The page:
This week is World Breastfeeding Week, a celebration of the beauty and power that surrounds a mother nursing her child. It appears to be a pseudo-necessity for all currently breastfeeding moms to write some sort of post in homage to this celebration. This is my feeble attempt at joining the ‘it’ crowd.
It’s been 36 hours since I last nursed my child. I would call him my baby, because that’s how he feels when he’s cuddled up to my breast and looking lovingly into my eyes, but that would simply be inaccurate. At 25 months, Sammie is so much more ‘little boy’ now than he is ‘baby’, what with his running, jumping, climbing, throwing and laughing (but not talking though…Silent Sammie does not ‘do’ talking!)
As I prepare for the advent of a second child, I’m reminded of just how far I’ve come in the past two years, as a mother and as a woman. I’ve never been someone who adapts well to change, and I need a lot of mental preparation before I undertake difficult tasks. Because of this, I know that I have to psychologically prepare myself for the commitment of breastfeeding an infant, which is exponentially more challenging than breastfeeding a toddler. I know that, in many ways, having done it once already I am more prepared than I was the first time. But at the same time, going at it for the second time seems even more daunting because now I truly do understand what a huge undertaking it can be. Giving up your body for an indeterminate period of time is unquestionably intimidating.
Over the past two years, I’ve engaged myself in an ongoing inner dialogue, documenting within my mind the things that I would have told “Pregnant, Mom-To-Be Zita” to better prepare her for the upcoming challenges of parenthood. Now, it feels like I need to pull out this script and remember that, while I do have experience being a ‘mom’, the experience a second time round will be extremely different. So, tonight I’m going to remind myself of the top five things I need to know when it comes to being a breastfeeding mom. I hope that, seven or so months from now, I’ll be able to give myself some much guidance during my times of need.
1- Breastfeeding has never come naturally to me. And that’s ok.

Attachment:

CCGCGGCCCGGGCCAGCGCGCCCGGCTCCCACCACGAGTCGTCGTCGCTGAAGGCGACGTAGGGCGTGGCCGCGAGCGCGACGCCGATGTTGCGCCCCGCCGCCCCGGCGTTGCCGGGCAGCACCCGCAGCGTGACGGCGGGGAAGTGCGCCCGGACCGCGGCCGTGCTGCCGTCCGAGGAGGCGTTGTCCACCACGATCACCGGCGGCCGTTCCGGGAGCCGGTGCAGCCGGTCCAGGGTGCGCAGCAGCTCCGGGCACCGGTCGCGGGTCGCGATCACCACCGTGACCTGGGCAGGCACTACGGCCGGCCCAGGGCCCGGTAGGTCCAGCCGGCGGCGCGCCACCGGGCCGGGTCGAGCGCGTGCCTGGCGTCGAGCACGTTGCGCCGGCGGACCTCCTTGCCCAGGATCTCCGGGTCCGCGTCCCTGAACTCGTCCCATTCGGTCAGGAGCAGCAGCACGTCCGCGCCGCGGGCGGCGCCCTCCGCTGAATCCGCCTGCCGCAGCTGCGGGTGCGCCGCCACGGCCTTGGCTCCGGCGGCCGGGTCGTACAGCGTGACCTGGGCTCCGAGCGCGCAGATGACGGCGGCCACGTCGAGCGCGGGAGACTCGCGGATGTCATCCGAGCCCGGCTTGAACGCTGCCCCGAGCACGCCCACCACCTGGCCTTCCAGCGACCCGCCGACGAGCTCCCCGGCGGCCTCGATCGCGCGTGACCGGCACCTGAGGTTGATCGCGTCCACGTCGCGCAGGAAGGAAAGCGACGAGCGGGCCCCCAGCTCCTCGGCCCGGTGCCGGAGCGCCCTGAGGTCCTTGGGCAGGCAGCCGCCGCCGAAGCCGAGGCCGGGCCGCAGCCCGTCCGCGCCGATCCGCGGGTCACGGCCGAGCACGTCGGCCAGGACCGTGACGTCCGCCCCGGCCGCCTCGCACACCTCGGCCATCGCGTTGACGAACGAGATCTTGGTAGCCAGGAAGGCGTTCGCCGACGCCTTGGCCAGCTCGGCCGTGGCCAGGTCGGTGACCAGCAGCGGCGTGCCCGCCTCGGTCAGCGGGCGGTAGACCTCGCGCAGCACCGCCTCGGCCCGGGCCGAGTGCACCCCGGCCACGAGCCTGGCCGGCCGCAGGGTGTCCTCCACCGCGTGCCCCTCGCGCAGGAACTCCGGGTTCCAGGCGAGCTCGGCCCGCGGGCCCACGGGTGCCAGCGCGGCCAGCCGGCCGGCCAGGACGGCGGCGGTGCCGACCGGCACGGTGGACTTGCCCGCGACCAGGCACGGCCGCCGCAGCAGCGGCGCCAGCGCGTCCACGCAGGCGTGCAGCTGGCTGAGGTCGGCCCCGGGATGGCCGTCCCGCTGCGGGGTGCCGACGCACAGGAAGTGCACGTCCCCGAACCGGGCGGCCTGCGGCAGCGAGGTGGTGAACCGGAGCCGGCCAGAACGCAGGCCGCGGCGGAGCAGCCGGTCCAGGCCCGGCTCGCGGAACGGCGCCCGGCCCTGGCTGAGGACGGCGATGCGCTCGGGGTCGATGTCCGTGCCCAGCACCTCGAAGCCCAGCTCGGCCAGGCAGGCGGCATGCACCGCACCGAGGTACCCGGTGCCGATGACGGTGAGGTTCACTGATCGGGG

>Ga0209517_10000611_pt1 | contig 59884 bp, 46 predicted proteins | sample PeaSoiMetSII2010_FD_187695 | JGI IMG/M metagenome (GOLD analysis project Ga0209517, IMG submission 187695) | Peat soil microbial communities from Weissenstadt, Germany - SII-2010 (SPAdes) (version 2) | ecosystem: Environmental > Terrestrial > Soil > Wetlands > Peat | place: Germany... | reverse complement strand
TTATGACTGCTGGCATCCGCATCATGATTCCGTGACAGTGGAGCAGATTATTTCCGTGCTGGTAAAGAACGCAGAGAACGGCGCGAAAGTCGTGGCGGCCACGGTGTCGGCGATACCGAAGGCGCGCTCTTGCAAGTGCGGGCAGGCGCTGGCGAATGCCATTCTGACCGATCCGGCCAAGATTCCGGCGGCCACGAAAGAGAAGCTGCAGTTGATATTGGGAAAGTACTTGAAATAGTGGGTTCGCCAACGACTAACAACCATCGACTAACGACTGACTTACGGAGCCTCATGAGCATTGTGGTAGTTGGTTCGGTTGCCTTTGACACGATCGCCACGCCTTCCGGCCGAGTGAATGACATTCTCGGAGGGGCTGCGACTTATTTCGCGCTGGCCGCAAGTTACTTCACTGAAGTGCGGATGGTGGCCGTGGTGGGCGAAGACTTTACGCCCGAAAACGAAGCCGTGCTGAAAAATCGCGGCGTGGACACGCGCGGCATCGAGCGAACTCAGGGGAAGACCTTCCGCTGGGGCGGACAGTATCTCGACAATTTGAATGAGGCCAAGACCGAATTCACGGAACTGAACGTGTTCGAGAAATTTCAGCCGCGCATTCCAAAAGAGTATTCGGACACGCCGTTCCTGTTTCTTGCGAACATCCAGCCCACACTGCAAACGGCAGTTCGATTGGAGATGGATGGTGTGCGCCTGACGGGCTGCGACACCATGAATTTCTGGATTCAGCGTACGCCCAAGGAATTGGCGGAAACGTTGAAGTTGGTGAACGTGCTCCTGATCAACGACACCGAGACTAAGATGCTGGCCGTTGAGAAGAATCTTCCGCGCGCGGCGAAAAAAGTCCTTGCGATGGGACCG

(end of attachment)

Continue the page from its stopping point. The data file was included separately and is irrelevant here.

I’m just not one of those moms who has the knack for this. Breastfeeding, while no longer ‘painful’ has never been enjoyable. At best, it is tolerable, but is generally relatively uncomfortable. This does not make me ‘less’ of a mom. It also doesn’t make me ‘less’ of a woman. It simply makes me a person who has always needed her own body space.
2- No matter how much I try to fight it, the baby will have a say over their feeding style. Frequency, amount, and even duration are only mildly within my control. This is also ok.
I can go into this with a firm goal in mind. I can tell myself that “this time” I will definitely not nurse past a year. Or, I can be overly zealous and commit myself to lactating well into child’s first year of University. Regardless, my “goals” will always be guidelines. The baby will have their own say on how long they want to breastfeed for. Ultimately, the best case scenario is for us to lay off the ‘goals’ until we’ve gotten to know each other a little bit and are able to come up with some plans together.
3- The politics of breastfeeding can be completely and utterly overwhelming. Proceed with caution.
This is pretty self-explanatory. Beware of those who are more interested in the “political statement” you are making than in giving you support in feeding your child. These are not your friends. Anyone who shames your decision on how to feed your child should be kept at arms length at all times.
4- When it comes to breastfeeding, the path of least resistance is almost always the best path.
Some battles aren’t worth fighting. If my baby doesn’t want to eat while covered, I’ll find another way to be discreet. If my baby insists on nursing every hour on the hour for three months, I’ll find a way to sleep at the same time. If my baby insists on nursing upside down, invest in a seriously comfortable Lazy-Boy. The point is: I’ll figure out what works, and I can’t beat myself up over it. Life’s too short to over complicate things.
5- This too shall pass.
Eventually, I will get my body back to myself. Breastfeeding will not last forever. And then I will miss the quiet bond that I shared with my child. And yes, the hard moments are unquestionably hard, and the challenge sometimes seems insurmountable, the good moments far outweigh the bad. So I should always remember my “happy thought” and cling to it- this will get me through some pretty dark and ugly times: “The baby in my arms is a miracle, and my body’s ability to grow and nurture it is a blessing.”
And, just in case I need the extra reminder:
6- Even when it doesn’t feel like it, I’m doing a great job with my kids. Loving them will always be the most important and impactful thing I can do. Everything else is semantics.
Keep it up, Momma. You’re going to be okay. I promise.
This blog is part of the 2012 Summer Blog Challenge (31 posts in 31 days). To follow along with my fellow writers, visit their blogs:
Meaghan at Magz D Life
April at This Mom's Got Something To Say